Coconut Oil- A Novel Approach to Managing Radiation-Induced Xerostomia
According to recent research, it has been found out that the use of coconut oil as a treatment strategy for xerostomia post- head and neck cancer (HNC) radiation is feasible, inexpensive, and safe, as published in the International Journal of Otolaryngology.
With cancer of the head and neck being the sixth most commonly diagnosed cancer worldwide, the burden of xerostomia on both patients' quality of life and the healthcare system should not be underestimated. Xerostomia is a common complication following radiation therapy for head and neck cancer (HNC), for which there is no single, universally accepted therapy.
Coconut oil has been anecdotally suggested to provide relief for this complication. The mechanism of xerostomia relief from coconut oil may be related to its ability to "coat" the mouth, forming a barrier to keep mucosal surfaces moist. Coconut oil has never been formally studied as a strategy for managing radiation-induced xerostomia.
Therefore, Alexandra E. Quimby and colleagues from the University of Ottawa, Department of Otolaryngology—Head & Neck Surgery, Ottawa, Ontario, Canada carried out this study to examine the feasibility and effectiveness of coconut oil as a therapy for radiation-induced xerostomia.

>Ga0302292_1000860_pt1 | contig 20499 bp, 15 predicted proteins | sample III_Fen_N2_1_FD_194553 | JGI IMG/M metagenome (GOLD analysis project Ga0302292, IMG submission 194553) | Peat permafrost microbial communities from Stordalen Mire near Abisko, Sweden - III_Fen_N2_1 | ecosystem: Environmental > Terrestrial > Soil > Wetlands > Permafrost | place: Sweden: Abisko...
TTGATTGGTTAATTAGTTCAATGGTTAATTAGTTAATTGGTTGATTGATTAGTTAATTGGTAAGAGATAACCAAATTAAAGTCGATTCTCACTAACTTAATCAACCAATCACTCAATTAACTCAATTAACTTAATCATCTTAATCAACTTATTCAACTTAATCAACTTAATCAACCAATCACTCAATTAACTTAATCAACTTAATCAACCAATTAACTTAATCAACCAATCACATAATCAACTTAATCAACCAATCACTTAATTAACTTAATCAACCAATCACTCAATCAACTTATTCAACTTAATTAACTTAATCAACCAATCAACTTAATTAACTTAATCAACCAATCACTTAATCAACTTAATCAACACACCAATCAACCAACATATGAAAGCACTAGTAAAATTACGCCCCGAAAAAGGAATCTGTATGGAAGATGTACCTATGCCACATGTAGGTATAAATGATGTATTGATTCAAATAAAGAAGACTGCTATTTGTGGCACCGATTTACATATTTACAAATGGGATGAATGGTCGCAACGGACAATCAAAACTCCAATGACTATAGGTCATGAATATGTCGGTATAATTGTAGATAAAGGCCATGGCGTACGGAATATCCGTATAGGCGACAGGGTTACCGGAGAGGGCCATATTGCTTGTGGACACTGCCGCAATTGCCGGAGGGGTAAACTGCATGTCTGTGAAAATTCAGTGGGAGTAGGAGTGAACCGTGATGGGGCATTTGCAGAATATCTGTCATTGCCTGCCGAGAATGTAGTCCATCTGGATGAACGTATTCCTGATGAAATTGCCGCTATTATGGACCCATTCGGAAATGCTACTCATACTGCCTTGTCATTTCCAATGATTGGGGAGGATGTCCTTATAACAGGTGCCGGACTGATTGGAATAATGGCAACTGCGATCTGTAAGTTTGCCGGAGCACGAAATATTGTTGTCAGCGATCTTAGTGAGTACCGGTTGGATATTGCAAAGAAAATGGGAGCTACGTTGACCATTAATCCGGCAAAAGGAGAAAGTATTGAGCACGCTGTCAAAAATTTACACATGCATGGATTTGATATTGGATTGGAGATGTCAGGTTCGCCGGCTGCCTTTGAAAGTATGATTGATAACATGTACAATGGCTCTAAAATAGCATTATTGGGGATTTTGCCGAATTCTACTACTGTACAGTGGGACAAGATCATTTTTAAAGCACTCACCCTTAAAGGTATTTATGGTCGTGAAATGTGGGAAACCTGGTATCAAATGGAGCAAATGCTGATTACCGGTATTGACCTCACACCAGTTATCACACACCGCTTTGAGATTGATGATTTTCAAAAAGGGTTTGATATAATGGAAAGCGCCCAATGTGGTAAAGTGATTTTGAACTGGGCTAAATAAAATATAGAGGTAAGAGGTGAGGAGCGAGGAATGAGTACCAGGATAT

The researchers performed a feasibility study among 30 patients with xerostomia subsequent to radiation for HNC. Coconut oil samples were provided along with a protocol for use over a 2-week period and the option to continue if they found it beneficial. Patients were also instructed to keep diaries to document their patterns of use.
The Xerostomia-related Quality of Life Scale (XeQOLS) was administered at baseline and 3-month follow-up. Descriptive methods were used to summarize patterns of coconut oil use and paired t-tests were used to assess changes in XeQOLS scores over time.
The interesting findings in the study were as follows-
- The mean total duration of coconut oil use during the study period was 16 days (1–71).
- The average number of uses per day was 3 (1–5), with an average amount per use of 5 mL (1.2–8.5).
- Twelve patients (41.4%) continued coconut oil use beyond the advised period.
- There was no statistically significant difference in XeQOLS scores pre- and post-treatment.
- There were no adverse events during the study period.
Hence, the authors concluded that "xerostomia is a pervasive problem following irradiation for head and neck cancer, with wide-ranging effects on patients' overall health and quality of life. Coconut oil offers a feasible, inexpensive, and safe alternative to the currently available, imperfect therapies for xerostomia."